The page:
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Search result for "gresham computing" – 11 articles found
Gresham Computing announces that it has implemented a transaction and cash control solution for Giveall2charity (Giveall)…
Gresham Computing plc announces the implementation of the Barclays IFS client money management solution for BARCO…
Gresham Computing plc today announced a move to new corporate headquarters in London…
Financial Transaction Control system completes 500,000 transactions in a second in benchmark with GigaSpaces and Intel…
Includes features to improve the rapid on-boarding of both existing and new reconciliations…
Tagged with: Gresham Computing
Optimises working capital and finance team efficiency for organisations managing large volumes of payments and collections…
November 2011 / 9 November 2011 /
In the wake of the latest high profile unauthorised trading case, which involved a $2.3 billion trading loss at UBS, Frances Maguire asks what can be done to prevent rogue trading, or at least limit the scale of the losses.
Once again the banking industry has stopped to ask itself if the measures in place are strong enough and whether a bank can ever stop rogue trading. Also, how can rogue traders be identified early on and weeded out, and if all else fails what damage limitation techniques can banks employ and finally, whether measures to prevent rogue trading be mandatory. While there is no specific regulation that states that banks must protect themselves against rogue trading, it is obviously taken as a given that they should try to do so. This is well covered in the liquidity risk requirements in place – banks should know their cash and positions at least at the close of business, if not intra-day.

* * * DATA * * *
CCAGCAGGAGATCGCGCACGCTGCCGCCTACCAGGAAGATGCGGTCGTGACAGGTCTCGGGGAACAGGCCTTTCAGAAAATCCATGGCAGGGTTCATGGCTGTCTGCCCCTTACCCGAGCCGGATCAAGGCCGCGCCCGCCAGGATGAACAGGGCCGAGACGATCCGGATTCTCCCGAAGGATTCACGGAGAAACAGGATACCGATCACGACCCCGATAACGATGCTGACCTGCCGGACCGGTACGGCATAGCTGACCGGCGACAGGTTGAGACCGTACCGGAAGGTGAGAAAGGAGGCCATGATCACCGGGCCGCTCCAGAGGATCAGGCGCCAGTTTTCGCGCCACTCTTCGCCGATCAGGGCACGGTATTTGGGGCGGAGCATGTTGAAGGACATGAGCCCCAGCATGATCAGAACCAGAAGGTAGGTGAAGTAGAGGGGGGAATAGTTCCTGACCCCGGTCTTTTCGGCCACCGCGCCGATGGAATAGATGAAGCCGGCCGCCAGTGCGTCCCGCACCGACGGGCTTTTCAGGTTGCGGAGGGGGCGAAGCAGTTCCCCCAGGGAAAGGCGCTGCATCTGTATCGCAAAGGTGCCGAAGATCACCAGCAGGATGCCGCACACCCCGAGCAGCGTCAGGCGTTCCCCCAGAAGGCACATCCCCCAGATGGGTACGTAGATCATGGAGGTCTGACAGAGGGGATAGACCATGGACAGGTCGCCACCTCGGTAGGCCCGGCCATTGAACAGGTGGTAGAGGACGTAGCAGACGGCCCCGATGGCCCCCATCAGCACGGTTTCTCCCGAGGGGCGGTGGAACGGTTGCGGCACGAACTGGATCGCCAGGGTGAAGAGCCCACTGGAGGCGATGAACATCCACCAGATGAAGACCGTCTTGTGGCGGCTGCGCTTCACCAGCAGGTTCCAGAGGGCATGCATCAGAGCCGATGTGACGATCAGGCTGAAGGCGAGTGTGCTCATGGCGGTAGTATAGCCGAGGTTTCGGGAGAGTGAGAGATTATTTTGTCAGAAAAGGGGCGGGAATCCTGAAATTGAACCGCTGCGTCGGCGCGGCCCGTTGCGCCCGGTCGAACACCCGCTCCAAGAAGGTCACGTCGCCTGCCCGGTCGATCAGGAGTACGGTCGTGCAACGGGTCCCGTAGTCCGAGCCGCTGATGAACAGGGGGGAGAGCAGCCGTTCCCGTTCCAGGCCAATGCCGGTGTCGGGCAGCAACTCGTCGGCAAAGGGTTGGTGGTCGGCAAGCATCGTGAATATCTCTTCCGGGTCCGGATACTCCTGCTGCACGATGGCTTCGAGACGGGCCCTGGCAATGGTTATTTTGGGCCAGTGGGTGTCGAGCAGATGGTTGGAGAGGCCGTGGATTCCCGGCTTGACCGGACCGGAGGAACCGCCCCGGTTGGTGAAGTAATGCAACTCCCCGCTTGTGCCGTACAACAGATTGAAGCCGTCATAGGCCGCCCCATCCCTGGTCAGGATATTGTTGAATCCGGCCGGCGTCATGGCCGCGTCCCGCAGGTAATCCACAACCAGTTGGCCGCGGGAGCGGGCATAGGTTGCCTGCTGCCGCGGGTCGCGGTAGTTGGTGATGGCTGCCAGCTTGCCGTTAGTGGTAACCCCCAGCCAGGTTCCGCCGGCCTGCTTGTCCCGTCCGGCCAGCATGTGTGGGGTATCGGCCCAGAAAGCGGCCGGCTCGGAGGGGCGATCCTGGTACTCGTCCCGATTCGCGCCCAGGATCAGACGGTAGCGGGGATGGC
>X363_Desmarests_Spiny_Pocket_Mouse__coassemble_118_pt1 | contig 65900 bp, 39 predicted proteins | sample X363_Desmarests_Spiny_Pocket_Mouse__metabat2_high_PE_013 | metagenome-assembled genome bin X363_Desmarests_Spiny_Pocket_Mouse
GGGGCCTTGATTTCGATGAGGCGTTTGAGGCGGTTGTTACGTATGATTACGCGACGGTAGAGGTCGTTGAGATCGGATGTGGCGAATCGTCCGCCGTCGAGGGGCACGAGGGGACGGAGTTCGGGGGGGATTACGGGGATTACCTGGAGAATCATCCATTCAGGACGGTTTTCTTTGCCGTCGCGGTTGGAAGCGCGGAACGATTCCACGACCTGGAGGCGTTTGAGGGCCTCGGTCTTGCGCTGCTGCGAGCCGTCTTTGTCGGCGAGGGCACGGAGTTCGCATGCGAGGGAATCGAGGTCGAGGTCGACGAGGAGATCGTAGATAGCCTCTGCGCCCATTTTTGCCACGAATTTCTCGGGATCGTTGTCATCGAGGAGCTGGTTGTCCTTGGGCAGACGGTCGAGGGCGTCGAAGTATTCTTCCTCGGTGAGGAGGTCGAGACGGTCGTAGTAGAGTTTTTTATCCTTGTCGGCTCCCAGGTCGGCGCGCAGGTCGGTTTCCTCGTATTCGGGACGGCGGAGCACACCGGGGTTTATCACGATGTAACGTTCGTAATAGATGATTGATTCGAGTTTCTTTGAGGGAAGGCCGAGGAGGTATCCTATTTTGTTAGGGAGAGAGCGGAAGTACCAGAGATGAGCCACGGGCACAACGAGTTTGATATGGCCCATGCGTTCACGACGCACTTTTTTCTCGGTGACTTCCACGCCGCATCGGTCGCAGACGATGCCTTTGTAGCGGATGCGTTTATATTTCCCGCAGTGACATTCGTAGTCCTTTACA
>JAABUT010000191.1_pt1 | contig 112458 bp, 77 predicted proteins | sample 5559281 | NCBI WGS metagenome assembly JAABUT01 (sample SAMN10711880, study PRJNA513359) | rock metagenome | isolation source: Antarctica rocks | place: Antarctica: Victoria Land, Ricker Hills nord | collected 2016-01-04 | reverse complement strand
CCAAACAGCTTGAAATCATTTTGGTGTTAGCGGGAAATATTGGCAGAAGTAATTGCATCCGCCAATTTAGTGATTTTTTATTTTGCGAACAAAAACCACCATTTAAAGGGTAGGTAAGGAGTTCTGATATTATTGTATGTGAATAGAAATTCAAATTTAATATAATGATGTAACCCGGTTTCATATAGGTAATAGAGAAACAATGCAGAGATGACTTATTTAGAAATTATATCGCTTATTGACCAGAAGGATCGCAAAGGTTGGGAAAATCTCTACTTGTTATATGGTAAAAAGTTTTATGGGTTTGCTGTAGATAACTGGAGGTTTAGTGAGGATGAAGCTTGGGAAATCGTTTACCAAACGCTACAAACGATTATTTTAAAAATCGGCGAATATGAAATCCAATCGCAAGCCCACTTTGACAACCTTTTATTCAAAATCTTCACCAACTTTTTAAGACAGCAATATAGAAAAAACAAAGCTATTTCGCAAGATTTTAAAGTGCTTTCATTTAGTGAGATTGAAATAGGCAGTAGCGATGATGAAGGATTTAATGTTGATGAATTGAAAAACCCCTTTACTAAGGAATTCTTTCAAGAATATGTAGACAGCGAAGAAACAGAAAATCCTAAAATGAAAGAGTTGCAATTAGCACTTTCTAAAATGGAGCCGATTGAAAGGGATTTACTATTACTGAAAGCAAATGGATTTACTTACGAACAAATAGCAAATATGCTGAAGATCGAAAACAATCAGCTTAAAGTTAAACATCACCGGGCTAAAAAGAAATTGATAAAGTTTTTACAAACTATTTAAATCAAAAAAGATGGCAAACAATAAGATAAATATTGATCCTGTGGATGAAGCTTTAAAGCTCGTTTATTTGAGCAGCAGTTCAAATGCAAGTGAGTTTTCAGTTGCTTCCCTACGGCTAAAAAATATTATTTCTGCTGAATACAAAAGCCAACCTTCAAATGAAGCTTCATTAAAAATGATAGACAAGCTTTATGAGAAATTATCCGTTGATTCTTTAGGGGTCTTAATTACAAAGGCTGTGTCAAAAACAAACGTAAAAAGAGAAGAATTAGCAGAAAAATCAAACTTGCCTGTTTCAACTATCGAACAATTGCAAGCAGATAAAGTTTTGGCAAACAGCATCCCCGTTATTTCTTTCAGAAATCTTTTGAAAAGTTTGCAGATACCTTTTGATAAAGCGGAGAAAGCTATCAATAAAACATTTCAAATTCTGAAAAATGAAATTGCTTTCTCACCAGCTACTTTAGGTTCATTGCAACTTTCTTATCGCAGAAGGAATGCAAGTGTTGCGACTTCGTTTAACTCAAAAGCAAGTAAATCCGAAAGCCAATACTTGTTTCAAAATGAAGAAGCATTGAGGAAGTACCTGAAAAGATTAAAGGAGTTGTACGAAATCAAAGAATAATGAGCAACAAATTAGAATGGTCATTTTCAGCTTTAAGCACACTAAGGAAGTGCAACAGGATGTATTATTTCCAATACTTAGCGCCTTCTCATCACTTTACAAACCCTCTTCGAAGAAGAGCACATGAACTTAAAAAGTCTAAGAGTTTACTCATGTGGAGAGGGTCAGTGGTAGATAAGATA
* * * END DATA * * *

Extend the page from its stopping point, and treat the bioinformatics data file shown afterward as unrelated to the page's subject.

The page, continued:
What has come out of the UBS case is that there were a number of faked forward-settling transactions, which covered genuine transactions to make it look as though the trader had very residual risk from his transactions, thus hiding the true size of his positions.
Tagged with: Andy Mellor, Compliance & Regulation, Fiserv, Frances Maguire, Frederic Boulier, Gresham Computing, Kenan Maciel, Lab49, Neil Vernon, NICE Actimize, Progress Software, Richard Bentley, Rogue Trading, Terry Gibson
March 2010 / 22 March 2010 /
It is becoming increasingly clear that information is at the heart of liquidity risk management.
With the spotlight on liquidity management, the most effective approaches to cash and liquidity management are now being sought following the regulatory requirement for banks to actively manage their intraday liquidity positions and risks.
2009 is the year that the Direct Debit scheme for the Single Euro Payments Area (SEPA) was partially launched. For 2010, the payments industry is putting its hopes in a mandatory end-date coming from the European Commission. For FX&MM, Frances Maguire reports.
While there was much discussion about risk management and lessons to be learnt from the crisis at this year’s Sibos, word on the exhibition floor was that liquidity risk, “the juggernaut facing the industry”, was not addressed. Frances Maguire reports.
Even though the regulatory response is coming at national level, the incoming liquidity risk regulation will all be based upon the Principles for Sound Liquidity Risk Management and Supervision, published by the Bank of International Settlements (BIS) in 2008.
Tagged with: Compliance & Regulation
Recent events have put risk management firmly at the top of the agenda and prompted the UK’s Financial Services Authority to draw up new requirements for reporting exposures and managing liquidity. Frances Maguire takes industry soundings.
The ability of a bank to fund increases in assets and meet obligations as they come due will fall under regulatory reporting requirements at the end of this year, in a bid to ensure that banks prove that they know their exposure in the market to avoid a repeat of shock losses. Firms should expect the new rules and guidance to be in effect in the fourth quarter of this year with new FSA reporting arrangements going live in Q1 2010.
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